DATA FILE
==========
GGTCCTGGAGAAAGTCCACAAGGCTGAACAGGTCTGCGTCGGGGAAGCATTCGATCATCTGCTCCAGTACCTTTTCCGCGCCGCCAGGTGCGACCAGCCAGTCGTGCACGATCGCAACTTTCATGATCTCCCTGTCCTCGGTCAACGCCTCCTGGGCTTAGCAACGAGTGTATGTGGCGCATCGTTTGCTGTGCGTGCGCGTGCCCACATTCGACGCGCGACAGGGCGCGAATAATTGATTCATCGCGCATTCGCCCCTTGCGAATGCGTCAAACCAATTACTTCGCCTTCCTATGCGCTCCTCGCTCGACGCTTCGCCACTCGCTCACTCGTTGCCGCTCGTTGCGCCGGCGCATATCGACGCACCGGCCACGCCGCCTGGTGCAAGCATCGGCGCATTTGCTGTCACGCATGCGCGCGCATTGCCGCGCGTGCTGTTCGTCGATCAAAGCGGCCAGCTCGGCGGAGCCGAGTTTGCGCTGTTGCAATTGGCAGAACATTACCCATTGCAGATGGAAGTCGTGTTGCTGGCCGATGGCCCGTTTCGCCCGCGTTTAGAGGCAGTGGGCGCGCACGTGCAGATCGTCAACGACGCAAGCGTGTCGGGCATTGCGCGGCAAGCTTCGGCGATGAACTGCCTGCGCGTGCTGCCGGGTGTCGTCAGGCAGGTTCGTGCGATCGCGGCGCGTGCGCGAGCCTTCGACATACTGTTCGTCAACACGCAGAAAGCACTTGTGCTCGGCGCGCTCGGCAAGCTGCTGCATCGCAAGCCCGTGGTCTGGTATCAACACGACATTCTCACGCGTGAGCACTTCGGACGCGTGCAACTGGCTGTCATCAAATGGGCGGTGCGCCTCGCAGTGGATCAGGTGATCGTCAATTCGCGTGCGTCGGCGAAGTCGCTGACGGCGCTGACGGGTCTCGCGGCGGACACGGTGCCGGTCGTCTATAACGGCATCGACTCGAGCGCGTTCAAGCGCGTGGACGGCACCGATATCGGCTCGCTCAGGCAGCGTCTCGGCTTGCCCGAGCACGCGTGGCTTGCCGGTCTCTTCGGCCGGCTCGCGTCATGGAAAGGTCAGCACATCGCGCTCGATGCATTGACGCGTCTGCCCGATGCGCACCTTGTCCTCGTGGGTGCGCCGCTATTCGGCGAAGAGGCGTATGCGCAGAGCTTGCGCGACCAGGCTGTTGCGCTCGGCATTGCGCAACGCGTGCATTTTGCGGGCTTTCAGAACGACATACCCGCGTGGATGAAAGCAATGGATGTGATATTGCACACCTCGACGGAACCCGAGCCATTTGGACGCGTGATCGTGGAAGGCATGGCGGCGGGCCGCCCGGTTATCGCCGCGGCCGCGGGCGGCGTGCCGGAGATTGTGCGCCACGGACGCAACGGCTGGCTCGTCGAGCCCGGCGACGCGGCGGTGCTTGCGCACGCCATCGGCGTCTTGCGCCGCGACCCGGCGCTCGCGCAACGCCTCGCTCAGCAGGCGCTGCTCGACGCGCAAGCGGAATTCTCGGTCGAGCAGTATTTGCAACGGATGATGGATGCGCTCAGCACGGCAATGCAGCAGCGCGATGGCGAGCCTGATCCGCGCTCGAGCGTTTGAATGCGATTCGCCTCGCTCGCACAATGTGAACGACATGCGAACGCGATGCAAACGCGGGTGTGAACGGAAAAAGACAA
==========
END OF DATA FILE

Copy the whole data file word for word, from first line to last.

GGTCCTGGAGAAAGTCCACAAGGCTGAACAGGTCTGCGTCGGGGAAGCATTCGATCATCTGCTCCAGTACCTTTTCCGCGCCGCCAGGTGCGACCAGCCAGTCGTGCACGATCGCAACTTTCATGATCTCCCTGTCCTCGGTCAACGCCTCCTGGGCTTAGCAACGAGTGTATGTGGCGCATCGTTTGCTGTGCGTGCGCGTGCCCACATTCGACGCGCGACAGGGCGCGAATAATTGATTCATCGCGCATTCGCCCCTTGCGAATGCGTCAAACCAATTACTTCGCCTTCCTATGCGCTCCTCGCTCGACGCTTCGCCACTCGCTCACTCGTTGCCGCTCGTTGCGCCGGCGCATATCGACGCACCGGCCACGCCGCCTGGTGCAAGCATCGGCGCATTTGCTGTCACGCATGCGCGCGCATTGCCGCGCGTGCTGTTCGTCGATCAAAGCGGCCAGCTCGGCGGAGCCGAGTTTGCGCTGTTGCAATTGGCAGAACATTACCCATTGCAGATGGAAGTCGTGTTGCTGGCCGATGGCCCGTTTCGCCCGCGTTTAGAGGCAGTGGGCGCGCACGTGCAGATCGTCAACGACGCAAGCGTGTCGGGCATTGCGCGGCAAGCTTCGGCGATGAACTGCCTGCGCGTGCTGCCGGGTGTCGTCAGGCAGGTTCGTGCGATCGCGGCGCGTGCGCGAGCCTTCGACATACTGTTCGTCAACACGCAGAAAGCACTTGTGCTCGGCGCGCTCGGCAAGCTGCTGCATCGCAAGCCCGTGGTCTGGTATCAACACGACATTCTCACGCGTGAGCACTTCGGACGCGTGCAACTGGCTGTCATCAAATGGGCGGTGCGCCTCGCAGTGGATCAGGTGATCGTCAATTCGCGTGCGTCGGCGAAGTCGCTGACGGCGCTGACGGGTCTCGCGGCGGACACGGTGCCGGTCGTCTATAACGGCATCGACTCGAGCGCGTTCAAGCGCGTGGACGGCACCGATATCGGCTCGCTCAGGCAGCGTCTCGGCTTGCCCGAGCACGCGTGGCTTGCCGGTCTCTTCGGCCGGCTCGCGTCATGGAAAGGTCAGCACATCGCGCTCGATGCATTGACGCGTCTGCCCGATGCGCACCTTGTCCTCGTGGGTGCGCCGCTATTCGGCGAAGAGGCGTATGCGCAGAGCTTGCGCGACCAGGCTGTTGCGCTCGGCATTGCGCAACGCGTGCATTTTGCGGGCTTTCAGAACGACATACCCGCGTGGATGAAAGCAATGGATGTGATATTGCACACCTCGACGGAACCCGAGCCATTTGGACGCGTGATCGTGGAAGGCATGGCGGCGGGCCGCCCGGTTATCGCCGCGGCCGCGGGCGGCGTGCCGGAGATTGTGCGCCACGGACGCAACGGCTGGCTCGTCGAGCCCGGCGACGCGGCGGTGCTTGCGCACGCCATCGGCGTCTTGCGCCGCGACCCGGCGCTCGCGCAACGCCTCGCTCAGCAGGCGCTGCTCGACGCGCAAGCGGAATTCTCGGTCGAGCAGTATTTGCAACGGATGATGGATGCGCTCAGCACGGCAATGCAGCAGCGCGATGGCGAGCCTGATCCGCGCTCGAGCGTTTGAATGCGATTCGCCTCGCTCGCACAATGTGAACGACATGCGAACGCGATGCAAACGCGGGTGTGAACGGAAAAAGACAA